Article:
A total of 31 subjects (12 men and 19 women) with mild hypertension were recruited through newspaper advertisement, from the University of Michigan Turner Geriatric Clinic, and from the human research participant core of the University of Michigan Geriatrics Center. All subjects were community dwelling and in good health apart from their hypertension. Subjects were screened before participation with a medical history and physical examination, a complete blood count, routine blood chemistries, and a urinalysis. Individuals were excluded from the study if they had clinically significant concomitant medical illness such as cardiac, renal (serum creatinine >135 mmol·L−1), hepatic, or gastrointestinal disease, or if they required medications that might affect glucose metabolism, BP, or renal function. Also excluded were individuals with a recent history of smoking or drug or alcohol abuse, or clinically relevant mental disorders. Absence of diabetes mellitus was confirmed in all subjects by a 2-h 75-g oral glucose tolerance test (1). The presence of hypertension was defined in subjects who were receiving antihypertensive treatment or had a seated systolic BP ≥ 140 mm Hg or a seated diastolic BP ≥ 90 mm Hg (6).
Following a screening visit to determine their eligibility for participation as described above, subjects signed an informed consent form approved by the University of Michigan institutional review board. Hypertensive subjects who were being treated with antihypertensive medications were tapered off their medications and were studied following a 4-wk period during which no antihypertensive medications were taken. Throughout the duration of the study, subjects remained off their antihypertensive medication. Subjects were randomized in a double-blind, crossover design to begin either a 20 or 200 mmol·L−1·d−1 Na+ diet, which they consumed over an 8-d period. All meals during the 8-d Na+ diet period were prepared by the general clinical research center metabolic kitchen at the University of Michigan. The two diets were identical in composition except for Na+ content, and consisted of 50-55% of calories as carbohydrate, 30-35% as fat, 15-20% as protein, and 300-350 mg·d−1 of cholesterol. After completion of the first diet, the subjects consumed their own diet for a 1-wk washout period and then were switched to the alternative Na+ diet, which they consumed for a second 8-d period. Compliance with the diet was monitored by 24-h urine collections for Na+.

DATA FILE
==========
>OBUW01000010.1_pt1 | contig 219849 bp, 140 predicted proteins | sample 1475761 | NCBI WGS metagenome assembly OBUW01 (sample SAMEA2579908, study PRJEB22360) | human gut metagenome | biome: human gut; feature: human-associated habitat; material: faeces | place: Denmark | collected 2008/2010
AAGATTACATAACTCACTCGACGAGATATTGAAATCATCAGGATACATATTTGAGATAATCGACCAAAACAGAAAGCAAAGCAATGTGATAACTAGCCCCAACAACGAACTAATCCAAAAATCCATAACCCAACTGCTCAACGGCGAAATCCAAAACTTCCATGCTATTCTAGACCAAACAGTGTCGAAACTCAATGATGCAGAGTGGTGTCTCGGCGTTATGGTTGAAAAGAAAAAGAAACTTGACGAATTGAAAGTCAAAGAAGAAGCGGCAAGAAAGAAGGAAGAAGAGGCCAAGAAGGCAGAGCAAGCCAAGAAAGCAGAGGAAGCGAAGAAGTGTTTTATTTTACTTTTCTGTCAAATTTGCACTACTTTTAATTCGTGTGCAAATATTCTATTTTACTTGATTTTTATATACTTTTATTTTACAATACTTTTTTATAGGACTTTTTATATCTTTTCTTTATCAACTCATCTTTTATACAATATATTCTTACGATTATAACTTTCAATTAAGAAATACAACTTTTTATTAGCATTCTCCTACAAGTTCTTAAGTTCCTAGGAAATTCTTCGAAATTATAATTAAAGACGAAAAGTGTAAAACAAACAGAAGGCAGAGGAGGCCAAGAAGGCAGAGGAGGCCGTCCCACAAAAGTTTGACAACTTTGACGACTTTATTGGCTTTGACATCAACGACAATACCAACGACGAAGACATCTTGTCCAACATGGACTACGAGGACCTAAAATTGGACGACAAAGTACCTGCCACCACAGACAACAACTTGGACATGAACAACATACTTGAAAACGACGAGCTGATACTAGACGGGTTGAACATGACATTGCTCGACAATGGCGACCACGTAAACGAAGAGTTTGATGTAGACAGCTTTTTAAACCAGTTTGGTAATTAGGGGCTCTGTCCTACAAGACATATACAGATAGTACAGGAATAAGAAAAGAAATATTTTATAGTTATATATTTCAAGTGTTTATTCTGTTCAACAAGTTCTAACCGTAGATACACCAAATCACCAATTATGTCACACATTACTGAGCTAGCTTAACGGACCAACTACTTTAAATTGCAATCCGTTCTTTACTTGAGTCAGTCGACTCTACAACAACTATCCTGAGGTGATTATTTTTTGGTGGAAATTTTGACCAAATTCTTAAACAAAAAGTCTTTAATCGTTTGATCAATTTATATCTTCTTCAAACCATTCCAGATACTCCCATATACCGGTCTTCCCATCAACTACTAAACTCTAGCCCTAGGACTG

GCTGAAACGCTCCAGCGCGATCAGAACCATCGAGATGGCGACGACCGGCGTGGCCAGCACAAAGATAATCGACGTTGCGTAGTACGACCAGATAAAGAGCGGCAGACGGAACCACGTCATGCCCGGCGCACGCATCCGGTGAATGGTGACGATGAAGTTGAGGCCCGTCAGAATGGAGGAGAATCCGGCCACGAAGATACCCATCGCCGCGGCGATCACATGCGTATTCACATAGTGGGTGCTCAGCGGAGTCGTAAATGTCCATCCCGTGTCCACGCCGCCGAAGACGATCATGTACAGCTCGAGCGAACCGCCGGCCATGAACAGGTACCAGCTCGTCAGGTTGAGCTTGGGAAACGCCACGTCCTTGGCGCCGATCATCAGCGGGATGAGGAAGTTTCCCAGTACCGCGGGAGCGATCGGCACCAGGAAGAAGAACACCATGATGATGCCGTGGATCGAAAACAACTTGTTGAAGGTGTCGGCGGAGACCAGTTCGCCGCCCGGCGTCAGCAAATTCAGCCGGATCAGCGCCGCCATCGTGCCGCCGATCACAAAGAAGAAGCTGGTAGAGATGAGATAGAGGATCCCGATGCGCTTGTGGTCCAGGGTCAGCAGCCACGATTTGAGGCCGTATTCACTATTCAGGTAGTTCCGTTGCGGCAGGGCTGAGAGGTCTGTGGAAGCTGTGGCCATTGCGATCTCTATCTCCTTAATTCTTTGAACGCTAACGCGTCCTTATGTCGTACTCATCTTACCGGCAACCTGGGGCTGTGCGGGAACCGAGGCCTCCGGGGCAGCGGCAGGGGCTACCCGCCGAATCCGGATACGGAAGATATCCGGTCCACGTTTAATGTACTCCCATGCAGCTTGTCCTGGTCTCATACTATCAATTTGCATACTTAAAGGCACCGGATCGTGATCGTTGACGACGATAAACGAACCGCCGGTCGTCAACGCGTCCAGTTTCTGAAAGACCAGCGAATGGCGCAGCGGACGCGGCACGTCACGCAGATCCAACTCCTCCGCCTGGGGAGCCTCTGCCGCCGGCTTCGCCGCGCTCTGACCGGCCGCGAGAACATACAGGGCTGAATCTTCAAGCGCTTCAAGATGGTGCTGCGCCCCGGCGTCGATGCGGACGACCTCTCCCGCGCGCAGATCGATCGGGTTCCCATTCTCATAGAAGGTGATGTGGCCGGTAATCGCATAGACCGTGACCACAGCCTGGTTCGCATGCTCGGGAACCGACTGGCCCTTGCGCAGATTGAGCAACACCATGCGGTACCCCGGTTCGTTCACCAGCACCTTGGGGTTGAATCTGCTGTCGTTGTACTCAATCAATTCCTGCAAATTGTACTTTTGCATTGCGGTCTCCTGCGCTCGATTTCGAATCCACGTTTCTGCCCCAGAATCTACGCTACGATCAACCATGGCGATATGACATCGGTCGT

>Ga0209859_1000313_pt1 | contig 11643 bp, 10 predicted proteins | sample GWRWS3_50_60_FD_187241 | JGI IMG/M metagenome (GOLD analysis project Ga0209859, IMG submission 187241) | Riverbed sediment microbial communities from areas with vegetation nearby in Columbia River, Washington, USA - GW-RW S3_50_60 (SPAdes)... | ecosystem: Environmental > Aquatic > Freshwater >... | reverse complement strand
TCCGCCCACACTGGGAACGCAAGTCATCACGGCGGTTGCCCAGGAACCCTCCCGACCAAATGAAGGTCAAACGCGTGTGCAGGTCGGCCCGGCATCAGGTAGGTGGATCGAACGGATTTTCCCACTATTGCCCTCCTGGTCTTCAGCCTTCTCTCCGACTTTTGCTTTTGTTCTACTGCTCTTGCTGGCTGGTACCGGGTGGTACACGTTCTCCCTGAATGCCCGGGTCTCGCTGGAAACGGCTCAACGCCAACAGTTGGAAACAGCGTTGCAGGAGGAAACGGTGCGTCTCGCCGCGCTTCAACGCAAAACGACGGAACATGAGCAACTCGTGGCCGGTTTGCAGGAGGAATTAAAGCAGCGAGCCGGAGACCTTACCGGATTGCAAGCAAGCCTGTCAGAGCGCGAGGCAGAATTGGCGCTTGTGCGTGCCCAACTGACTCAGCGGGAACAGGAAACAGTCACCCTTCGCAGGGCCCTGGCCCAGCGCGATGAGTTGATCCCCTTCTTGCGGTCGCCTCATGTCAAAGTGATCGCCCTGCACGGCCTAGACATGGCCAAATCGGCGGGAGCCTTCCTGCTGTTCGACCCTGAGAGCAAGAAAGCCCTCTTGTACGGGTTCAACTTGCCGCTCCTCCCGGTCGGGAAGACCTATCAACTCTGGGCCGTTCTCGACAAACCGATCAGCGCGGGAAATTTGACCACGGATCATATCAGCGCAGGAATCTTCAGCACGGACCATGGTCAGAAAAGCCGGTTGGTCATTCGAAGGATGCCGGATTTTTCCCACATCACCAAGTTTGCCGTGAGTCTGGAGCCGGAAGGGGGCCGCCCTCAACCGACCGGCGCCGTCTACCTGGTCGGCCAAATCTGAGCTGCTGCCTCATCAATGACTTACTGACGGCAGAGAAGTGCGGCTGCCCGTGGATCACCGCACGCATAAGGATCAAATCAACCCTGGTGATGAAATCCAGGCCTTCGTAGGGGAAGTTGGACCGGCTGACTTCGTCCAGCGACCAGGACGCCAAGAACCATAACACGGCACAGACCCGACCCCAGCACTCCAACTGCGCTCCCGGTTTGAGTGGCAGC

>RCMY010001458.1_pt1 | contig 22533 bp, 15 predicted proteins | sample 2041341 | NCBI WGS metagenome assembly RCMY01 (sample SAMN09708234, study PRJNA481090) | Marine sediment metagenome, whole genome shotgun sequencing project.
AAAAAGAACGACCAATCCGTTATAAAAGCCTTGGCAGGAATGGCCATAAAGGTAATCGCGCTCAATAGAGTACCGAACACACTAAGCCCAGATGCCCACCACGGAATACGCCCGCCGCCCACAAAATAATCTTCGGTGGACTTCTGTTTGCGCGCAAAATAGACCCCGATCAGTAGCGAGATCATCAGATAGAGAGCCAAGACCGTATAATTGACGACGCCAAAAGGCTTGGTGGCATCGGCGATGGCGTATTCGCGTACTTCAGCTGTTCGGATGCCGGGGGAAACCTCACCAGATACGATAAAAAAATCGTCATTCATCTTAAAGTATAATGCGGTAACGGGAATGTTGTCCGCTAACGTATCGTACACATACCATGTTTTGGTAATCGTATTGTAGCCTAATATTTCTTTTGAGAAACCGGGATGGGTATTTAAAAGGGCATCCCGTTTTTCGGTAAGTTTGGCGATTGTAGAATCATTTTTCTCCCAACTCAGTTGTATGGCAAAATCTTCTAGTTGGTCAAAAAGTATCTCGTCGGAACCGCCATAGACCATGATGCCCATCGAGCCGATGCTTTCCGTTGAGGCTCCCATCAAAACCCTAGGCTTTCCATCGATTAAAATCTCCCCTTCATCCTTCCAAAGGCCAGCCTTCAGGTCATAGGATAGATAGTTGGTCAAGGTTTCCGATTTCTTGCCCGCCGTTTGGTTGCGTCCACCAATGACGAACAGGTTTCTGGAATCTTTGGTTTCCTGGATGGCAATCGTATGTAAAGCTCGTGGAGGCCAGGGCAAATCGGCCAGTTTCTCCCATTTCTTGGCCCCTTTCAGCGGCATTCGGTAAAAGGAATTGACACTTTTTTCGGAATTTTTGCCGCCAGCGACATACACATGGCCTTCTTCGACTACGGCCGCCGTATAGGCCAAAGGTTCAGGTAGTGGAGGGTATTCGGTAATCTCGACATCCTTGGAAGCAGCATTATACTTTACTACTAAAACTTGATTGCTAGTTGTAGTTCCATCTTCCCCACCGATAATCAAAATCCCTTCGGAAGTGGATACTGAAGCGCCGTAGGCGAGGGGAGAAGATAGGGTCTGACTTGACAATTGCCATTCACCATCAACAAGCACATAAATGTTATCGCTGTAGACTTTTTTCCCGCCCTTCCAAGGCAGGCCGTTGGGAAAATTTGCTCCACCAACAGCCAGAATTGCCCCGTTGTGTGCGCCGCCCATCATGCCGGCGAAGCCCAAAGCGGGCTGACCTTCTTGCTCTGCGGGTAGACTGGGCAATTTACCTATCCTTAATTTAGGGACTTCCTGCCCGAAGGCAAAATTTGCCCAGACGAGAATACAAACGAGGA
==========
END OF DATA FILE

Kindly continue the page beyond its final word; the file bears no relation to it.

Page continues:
Determination of Renal Hemodynamics